April 18, 2013


Beethoven: Piano Sonatas Nos. 30-32. Beth Levin, piano. Navona. $14.99.

Peter Vukmirovic Stevens: August Ruins; Tempus Edax Rerum; Étude for Raising the Dead; Versatile Hammers; Thunder, Perfect Mind. Paige Stockley, cello. Navona. $14.99.

Perceptions: Chamber Works by Kyle Peter Rotolo, Quinn Dizon, Amelia S. Kaplan, Kevin McCarter, Jason Barabba, and Thomas L. Read. Navona. $16.99.

Dances of Eternity: Orchestral Works by Hans Bakker, Anthony Iannaccone, Michael J. Evans, Margaret Fairlie-Kennedy, and Mark Dal Porto. Navona. $16.99.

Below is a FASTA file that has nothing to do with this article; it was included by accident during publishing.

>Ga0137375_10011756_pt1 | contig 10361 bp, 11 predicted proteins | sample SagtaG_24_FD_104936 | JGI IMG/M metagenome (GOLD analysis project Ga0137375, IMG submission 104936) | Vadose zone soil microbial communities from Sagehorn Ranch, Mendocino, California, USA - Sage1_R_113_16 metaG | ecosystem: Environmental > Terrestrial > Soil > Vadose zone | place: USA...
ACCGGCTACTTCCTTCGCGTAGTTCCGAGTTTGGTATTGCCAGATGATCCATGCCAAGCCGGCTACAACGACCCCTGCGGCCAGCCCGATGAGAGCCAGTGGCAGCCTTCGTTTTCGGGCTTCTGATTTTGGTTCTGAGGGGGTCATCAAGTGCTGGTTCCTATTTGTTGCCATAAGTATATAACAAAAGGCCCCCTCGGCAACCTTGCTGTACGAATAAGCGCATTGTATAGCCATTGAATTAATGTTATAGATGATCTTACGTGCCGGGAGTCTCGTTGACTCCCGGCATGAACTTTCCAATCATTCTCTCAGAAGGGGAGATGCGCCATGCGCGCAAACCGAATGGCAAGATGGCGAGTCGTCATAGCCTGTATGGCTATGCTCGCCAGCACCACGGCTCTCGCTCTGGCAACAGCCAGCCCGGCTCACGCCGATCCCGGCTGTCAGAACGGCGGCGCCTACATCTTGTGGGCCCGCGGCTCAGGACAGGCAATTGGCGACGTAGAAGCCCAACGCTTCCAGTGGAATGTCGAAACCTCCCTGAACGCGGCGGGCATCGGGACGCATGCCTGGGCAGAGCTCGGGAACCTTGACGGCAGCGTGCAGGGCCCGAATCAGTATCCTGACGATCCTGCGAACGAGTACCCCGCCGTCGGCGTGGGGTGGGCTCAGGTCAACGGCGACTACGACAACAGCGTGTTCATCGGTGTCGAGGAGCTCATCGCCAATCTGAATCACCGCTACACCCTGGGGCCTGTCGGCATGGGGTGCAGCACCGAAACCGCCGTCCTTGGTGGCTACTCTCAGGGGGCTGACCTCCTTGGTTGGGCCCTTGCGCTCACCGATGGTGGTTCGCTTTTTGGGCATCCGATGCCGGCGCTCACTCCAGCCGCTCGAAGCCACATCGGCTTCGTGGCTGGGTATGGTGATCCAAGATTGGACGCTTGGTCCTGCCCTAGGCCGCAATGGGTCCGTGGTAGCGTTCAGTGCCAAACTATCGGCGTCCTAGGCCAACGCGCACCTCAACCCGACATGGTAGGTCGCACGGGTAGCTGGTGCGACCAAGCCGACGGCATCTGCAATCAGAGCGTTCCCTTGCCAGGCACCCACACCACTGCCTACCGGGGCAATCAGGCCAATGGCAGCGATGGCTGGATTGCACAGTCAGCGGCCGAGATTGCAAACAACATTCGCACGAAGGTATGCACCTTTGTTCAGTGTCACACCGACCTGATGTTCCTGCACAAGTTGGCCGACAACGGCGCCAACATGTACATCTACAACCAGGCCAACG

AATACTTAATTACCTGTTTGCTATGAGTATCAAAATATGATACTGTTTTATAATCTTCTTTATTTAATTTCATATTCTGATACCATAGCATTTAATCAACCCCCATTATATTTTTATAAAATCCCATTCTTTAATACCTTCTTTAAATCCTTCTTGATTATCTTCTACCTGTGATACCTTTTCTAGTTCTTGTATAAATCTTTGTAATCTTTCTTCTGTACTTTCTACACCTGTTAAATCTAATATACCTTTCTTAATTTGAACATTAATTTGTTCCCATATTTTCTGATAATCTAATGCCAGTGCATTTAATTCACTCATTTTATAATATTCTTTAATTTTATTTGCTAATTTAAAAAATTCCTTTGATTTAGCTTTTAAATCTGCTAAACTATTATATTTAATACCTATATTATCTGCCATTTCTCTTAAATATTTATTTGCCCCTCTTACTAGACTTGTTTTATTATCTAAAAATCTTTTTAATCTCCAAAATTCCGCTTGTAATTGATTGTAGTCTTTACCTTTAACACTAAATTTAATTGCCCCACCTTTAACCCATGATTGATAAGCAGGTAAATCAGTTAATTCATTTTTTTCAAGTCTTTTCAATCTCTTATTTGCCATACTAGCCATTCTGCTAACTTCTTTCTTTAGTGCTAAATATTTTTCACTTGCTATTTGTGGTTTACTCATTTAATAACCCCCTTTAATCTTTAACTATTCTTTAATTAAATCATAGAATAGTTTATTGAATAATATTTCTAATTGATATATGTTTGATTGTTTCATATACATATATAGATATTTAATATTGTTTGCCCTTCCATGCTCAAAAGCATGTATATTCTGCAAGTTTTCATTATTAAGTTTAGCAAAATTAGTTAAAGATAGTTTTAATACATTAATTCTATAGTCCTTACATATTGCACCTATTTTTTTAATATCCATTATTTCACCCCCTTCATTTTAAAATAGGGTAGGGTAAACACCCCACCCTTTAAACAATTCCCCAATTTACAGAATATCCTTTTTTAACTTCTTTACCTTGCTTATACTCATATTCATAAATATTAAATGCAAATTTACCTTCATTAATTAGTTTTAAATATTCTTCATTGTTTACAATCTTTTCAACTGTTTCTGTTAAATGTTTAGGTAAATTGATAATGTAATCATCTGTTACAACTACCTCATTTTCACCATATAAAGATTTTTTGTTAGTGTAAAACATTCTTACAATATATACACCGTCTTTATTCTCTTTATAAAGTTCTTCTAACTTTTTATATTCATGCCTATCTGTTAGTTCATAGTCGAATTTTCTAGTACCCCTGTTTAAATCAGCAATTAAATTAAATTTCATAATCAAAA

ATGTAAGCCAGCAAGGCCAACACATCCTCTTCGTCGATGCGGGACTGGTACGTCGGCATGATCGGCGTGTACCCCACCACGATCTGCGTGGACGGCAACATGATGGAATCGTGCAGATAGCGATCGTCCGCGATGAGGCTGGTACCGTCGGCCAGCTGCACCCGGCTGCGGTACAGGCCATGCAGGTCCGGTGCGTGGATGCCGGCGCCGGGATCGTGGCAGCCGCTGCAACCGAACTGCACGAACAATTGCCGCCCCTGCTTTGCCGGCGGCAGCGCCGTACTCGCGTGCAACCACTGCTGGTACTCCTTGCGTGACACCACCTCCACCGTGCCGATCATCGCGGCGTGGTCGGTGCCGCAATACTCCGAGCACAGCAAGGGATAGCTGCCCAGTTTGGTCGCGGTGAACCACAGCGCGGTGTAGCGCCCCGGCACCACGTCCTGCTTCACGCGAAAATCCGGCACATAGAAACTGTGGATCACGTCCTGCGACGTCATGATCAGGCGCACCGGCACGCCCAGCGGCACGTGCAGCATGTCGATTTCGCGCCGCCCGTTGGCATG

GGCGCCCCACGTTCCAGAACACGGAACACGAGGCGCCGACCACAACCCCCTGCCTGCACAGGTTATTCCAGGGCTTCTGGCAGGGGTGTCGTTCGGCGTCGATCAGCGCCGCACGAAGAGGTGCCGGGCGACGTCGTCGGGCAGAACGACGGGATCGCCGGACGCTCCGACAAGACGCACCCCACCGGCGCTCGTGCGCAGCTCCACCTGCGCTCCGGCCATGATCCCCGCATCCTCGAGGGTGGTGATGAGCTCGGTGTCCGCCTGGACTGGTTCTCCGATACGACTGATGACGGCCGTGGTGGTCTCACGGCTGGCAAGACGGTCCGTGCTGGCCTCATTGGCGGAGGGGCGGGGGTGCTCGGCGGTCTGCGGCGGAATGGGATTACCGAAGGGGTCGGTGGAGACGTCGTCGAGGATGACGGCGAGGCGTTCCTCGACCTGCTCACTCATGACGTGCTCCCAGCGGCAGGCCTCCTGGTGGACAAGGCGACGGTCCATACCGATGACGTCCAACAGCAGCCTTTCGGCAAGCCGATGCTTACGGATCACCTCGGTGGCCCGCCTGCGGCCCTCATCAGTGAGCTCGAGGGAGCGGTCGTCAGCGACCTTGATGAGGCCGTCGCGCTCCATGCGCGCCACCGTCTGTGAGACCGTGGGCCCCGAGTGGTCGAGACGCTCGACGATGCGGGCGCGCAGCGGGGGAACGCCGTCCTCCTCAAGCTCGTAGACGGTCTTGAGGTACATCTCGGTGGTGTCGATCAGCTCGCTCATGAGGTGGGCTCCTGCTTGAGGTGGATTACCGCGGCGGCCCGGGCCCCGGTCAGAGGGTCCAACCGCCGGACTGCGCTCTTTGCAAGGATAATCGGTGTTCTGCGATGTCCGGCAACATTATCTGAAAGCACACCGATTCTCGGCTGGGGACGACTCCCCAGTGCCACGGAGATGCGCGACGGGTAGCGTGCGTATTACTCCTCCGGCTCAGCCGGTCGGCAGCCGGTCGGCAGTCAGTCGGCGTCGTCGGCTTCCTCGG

Although Navona Records focuses primarily on music by modern classical composers (with a rather broad definition of “classical”), it has recently begun to issue a few discs of more-traditional classical music – which, far from appearing to “cave in” to mainstream tastes, tend to look at older and better-known music in new ways, and therefore fit quite well into Navona’s overall approach. Beth Levin’s recording of Beethoven’s final three piano sonatas is a perfect case in point. This is music at once familiar and ever-new, and Levin has an interpretative approach to it that fully respects the past while having a definite veneer of modernity about it – in, for example, the particularly jaunty rhythms and the strong contrast between sections of emotional depth and those of jagged intensity. Navona calls this disc “A Single Breath,” a reference to Beethoven’s own comment about how he composed these three sonatas; but what is particularly interesting in Levin’s interpretations is that they highlight contrasts among the sonatas as well as within them – this is no single-minded interpretation, but a genuine attempt to see each sonata as an independent unit, communicating very different emotions within the overall context of Beethoven’s later life. The composer’s deafness was surely responsible for some of his willingness to explore forms of dissonance and rhythmic variety far beyond anything ever heard before – just as the same affliction, later in the 19th century, was more a help than a creative impediment to Smetana in his composition of Má vlast.